# Electromagnetism (Dielectrics)

## Homework Statement

A dielectric slab with a susceptibility ##\chi_e## rests on a conducting plate whose upper surface carries a free surface charge density ##\sigma##. Show that the polarization surface charge density ##\sigma_{pol}## on the lower face of the dialectic slab is:

##\sigma_{pol} = - \sigma \frac{\chi_e}{1+\chi_e}##

## Homework Equations

The polarization vector P is: ##P=\chi \epsilon_0 E##

The electric field between the surfaces is

##E=\frac{\sigma - \sigma_{pol}}{\epsilon_0} = \frac{\sigma}{\epsilon_0} \frac{1}{1+\chi}##

## The Attempt at a Solution

I believe in this case ##\sigma_{pol} = P##, so combining the two equations I get

##\sigma_{pol}=P=\chi_e \epsilon_0 \frac{\sigma}{\epsilon_0} \frac{1}{1+\chi}##

##= \sigma \frac{\chi_e}{1+\chi_e}##

However I did not get the minus sign in front of my expression. What is wrong?

I know that ##\sigma_{pol}## and ##\sigma## must be of opposite sign, but mathematically how do I bring in the negative sign? Is my approach to the problem correct?

Any help would be appreciated.

Related Advanced Physics Homework Help News on Phys.org
gabbagabbahey
Homework Helper
Gold Member
I believe in this case ##\sigma_{pol} = P##
Justify your belief with some physics....

Justify your belief with some physics....
I modelled the situation as a dielectric slab in a uniform field so that the lines of E pass through the slab. The field is generated by the conductor and so the free charges in it induce opposite charges on the lower face of the dialectic slab.

In this situation according to my textbooks we have bound charge of ##\rho_{pol}=-\nabla .P## within the dielectric and the magnitude of the surface charge density is ##\sigma_{pol} = P. \hat{n}##.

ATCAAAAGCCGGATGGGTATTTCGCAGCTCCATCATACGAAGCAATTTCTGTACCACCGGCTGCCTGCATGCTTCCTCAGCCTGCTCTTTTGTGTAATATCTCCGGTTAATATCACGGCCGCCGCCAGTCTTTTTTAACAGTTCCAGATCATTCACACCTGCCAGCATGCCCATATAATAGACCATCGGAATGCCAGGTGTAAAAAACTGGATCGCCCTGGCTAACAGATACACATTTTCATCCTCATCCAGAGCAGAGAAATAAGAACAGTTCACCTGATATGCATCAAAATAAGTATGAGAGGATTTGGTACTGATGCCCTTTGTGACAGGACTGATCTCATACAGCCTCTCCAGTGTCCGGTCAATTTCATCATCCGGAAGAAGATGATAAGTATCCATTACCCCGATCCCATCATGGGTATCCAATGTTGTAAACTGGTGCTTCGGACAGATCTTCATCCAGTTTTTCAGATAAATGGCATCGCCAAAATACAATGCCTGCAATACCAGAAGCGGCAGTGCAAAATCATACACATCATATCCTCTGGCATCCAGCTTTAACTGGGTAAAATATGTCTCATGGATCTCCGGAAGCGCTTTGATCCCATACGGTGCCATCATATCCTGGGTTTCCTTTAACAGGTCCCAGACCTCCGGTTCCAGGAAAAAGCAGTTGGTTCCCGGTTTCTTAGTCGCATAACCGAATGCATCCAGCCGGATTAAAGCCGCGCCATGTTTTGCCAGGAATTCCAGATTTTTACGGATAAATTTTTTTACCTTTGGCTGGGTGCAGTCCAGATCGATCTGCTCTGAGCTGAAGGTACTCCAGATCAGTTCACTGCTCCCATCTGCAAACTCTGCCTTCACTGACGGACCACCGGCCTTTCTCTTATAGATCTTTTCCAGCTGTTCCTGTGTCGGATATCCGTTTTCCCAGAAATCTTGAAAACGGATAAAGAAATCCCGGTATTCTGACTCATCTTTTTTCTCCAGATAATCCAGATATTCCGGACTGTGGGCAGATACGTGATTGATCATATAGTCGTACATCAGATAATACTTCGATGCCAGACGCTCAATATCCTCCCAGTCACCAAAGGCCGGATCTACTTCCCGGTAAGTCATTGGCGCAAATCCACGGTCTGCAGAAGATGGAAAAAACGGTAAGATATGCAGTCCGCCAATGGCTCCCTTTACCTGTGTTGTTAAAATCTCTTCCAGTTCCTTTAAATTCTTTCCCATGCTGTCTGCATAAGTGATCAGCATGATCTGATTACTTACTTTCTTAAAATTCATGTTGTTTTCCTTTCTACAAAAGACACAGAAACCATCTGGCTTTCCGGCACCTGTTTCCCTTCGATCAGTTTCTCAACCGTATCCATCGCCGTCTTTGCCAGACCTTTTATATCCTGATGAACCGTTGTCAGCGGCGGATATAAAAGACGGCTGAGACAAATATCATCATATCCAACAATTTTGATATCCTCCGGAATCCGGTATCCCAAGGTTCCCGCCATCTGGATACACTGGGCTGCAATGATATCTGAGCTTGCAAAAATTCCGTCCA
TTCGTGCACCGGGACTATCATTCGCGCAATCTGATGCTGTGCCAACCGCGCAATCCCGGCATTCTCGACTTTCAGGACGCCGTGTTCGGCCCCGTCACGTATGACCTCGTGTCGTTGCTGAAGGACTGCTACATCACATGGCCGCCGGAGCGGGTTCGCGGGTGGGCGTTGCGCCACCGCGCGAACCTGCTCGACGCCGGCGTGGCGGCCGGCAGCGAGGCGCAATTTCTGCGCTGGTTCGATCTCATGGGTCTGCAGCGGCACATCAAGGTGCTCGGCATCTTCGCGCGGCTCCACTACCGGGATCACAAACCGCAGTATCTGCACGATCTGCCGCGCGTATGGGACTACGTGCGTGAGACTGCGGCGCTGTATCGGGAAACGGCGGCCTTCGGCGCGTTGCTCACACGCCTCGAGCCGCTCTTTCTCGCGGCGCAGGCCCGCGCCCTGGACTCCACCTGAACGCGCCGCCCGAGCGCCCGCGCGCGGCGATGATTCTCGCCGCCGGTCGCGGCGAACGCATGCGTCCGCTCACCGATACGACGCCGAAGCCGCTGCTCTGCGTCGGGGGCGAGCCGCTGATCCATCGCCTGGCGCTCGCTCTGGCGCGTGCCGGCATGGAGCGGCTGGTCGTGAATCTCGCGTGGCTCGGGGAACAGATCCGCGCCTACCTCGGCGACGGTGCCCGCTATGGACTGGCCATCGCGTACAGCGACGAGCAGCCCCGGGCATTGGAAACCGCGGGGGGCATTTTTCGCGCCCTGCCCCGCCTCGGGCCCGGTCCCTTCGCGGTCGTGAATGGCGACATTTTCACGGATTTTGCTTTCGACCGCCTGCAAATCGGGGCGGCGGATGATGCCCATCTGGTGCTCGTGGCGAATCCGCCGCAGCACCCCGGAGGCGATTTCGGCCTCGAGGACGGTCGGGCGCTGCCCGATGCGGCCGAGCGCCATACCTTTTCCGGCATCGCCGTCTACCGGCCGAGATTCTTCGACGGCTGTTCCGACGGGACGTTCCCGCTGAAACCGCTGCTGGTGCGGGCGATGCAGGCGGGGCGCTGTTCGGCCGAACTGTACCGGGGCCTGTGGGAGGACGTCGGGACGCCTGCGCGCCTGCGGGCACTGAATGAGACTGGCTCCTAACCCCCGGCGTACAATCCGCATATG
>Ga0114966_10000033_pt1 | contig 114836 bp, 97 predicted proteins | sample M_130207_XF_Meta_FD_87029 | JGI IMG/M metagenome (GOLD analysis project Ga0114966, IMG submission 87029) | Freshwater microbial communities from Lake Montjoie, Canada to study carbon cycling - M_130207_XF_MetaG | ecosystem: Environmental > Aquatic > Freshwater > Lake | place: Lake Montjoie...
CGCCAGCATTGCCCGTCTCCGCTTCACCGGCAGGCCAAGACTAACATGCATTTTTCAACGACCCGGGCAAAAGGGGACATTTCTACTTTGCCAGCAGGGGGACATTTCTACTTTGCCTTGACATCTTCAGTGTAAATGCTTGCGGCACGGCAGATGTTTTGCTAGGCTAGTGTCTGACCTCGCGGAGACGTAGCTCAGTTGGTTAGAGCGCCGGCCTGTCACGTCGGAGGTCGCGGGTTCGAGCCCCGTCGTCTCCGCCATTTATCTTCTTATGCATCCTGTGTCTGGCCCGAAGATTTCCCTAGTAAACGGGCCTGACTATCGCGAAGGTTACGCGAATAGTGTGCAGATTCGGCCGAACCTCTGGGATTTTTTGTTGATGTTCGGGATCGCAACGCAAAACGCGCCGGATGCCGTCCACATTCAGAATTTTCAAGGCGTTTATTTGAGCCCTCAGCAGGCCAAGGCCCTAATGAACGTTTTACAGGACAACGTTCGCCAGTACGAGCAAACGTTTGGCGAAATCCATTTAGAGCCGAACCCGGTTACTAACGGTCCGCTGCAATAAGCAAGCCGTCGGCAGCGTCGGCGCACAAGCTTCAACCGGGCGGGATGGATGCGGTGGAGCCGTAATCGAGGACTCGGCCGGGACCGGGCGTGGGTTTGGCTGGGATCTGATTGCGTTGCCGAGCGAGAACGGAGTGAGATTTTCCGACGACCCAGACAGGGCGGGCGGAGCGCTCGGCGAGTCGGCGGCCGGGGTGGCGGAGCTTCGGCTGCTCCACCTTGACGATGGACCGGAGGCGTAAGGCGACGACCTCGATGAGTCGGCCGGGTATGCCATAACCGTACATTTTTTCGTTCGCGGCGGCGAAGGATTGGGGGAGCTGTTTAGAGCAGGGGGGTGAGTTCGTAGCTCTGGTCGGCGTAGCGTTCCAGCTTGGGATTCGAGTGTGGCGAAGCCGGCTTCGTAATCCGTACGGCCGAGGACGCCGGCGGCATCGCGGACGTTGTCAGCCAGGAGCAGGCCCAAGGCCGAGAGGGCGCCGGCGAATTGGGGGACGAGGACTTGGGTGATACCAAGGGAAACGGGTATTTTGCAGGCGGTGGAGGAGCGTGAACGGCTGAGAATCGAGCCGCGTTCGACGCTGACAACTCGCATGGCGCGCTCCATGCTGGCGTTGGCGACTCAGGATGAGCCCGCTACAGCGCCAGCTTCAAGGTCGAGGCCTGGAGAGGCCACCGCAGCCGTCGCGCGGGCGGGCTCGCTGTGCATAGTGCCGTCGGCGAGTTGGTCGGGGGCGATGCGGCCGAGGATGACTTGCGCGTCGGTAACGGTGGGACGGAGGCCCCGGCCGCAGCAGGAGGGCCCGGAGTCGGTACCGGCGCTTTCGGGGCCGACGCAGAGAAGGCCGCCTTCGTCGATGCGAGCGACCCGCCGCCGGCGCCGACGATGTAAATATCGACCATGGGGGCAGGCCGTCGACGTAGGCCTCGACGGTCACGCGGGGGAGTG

Why is this not correct? How else can I approach this problem?

gabbagabbahey
Homework Helper
Gold Member
I modelled the situation as a dielectric slab in a uniform field so that the lines of E pass through the slab.
How do you justify the assumption that the field is uniform? (It is, but you need to justify it in your solution)

the magnitude of the surface charge density is ##\sigma_{pol} = P. \hat{n}##
In which direction does the electric field point (at the lower surface of the dielectric)? In which direction is the outward surface normal to the dielectric for its lower surface? What does that make $\sigma_{pol}=\epsilon_o \chi \mathbf{E} \cdot \hat{\mathbf{n}}$

How do you justify the assumption that the field is uniform? (It is, but you need to justify it in your solution)
I don't know how to prove this assumption. But the course I'm doing is about electrostatics, so there are no time-varying electric fields, and we mostly assume the materials are uniform so the fields would have to be uniform.

In which direction does the electric field point (at the lower surface of the dielectric)? In which direction is the outward surface normal to the dielectric for its lower surface? What does that make $\sigma_{pol}=\epsilon_o \chi \mathbf{E} \cdot \hat{\mathbf{n}}$
Do you mean that should make the ##\hat{n}## part negative?

I believe the direction in which the electric field is pointing depends on the kind of charge it is carrying. The slab is sitting on the conducting plate so the surfaces are completely normal to each other. So we know the field lines are normal to the slab's lower surface.

Here is a diagram from a textbook about a parallel-plate capacitor with a dielectric: